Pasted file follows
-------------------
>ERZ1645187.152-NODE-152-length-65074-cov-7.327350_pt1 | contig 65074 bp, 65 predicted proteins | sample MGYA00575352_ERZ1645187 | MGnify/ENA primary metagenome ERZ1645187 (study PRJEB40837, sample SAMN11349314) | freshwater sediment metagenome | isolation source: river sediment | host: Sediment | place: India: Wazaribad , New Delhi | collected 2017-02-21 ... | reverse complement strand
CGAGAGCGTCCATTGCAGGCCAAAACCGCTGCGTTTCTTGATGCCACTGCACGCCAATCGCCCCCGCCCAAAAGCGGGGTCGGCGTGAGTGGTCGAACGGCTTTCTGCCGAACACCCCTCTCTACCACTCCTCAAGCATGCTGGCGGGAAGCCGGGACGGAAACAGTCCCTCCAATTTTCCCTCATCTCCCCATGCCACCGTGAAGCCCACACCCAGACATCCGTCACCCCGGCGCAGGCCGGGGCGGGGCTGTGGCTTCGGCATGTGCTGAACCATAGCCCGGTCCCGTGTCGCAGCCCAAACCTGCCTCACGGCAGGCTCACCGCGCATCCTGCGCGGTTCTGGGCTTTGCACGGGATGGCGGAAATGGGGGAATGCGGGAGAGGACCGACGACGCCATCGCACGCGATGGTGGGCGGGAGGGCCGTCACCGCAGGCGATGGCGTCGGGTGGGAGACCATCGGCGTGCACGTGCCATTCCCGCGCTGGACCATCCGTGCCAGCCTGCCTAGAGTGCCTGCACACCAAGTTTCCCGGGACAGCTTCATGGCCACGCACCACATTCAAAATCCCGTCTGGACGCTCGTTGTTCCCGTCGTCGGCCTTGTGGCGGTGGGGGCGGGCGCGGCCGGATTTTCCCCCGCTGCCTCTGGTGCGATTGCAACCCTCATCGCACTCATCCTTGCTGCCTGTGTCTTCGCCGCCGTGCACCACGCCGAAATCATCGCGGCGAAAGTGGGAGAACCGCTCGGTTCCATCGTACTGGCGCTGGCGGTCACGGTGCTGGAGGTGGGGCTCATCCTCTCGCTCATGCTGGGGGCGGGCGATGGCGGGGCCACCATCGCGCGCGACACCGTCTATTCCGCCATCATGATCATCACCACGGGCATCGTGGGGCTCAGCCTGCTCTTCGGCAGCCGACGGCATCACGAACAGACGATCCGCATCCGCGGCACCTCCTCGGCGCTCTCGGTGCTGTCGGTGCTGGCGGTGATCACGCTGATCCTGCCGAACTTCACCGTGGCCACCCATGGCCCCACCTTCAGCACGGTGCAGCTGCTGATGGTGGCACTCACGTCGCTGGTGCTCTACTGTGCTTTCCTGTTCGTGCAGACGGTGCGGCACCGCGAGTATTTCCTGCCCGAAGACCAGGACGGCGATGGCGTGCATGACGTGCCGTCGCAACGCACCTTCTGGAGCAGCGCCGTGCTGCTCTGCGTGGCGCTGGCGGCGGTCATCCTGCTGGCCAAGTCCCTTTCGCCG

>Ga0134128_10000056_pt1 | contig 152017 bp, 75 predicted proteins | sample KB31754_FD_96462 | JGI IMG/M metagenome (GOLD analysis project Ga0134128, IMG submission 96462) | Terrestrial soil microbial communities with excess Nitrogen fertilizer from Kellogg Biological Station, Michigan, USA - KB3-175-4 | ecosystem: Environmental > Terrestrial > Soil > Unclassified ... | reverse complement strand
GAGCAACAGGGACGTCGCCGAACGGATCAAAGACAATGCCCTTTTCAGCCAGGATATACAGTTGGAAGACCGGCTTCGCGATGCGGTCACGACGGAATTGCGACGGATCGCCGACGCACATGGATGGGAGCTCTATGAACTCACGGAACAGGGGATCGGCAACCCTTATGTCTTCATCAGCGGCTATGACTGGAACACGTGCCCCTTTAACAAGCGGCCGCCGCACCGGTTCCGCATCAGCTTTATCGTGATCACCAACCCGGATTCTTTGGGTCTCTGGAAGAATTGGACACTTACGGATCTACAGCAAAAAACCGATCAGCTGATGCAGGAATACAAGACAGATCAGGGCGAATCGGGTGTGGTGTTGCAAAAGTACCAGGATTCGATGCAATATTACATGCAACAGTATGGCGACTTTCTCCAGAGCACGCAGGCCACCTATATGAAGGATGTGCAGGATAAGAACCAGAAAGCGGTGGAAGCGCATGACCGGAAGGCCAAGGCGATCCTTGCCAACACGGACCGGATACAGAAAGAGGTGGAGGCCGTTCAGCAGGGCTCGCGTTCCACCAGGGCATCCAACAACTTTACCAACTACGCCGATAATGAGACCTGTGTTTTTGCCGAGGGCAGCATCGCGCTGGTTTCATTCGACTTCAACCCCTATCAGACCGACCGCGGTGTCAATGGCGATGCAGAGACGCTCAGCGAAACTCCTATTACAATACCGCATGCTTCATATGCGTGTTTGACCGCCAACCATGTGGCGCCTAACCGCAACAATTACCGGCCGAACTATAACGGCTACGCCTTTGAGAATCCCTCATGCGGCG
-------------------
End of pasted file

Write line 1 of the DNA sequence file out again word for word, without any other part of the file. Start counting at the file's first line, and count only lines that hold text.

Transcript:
>ERZ1645187.152-NODE-152-length-65074-cov-7.327350_pt1 | contig 65074 bp, 65 predicted proteins | sample MGYA00575352_ERZ1645187 | MGnify/ENA primary metagenome ERZ1645187 (study PRJEB40837, sample SAMN11349314) | freshwater sediment metagenome | isolation source: river sediment | host: Sediment | place: India: Wazaribad , New Delhi | collected 2017-02-21 ... | reverse complement strand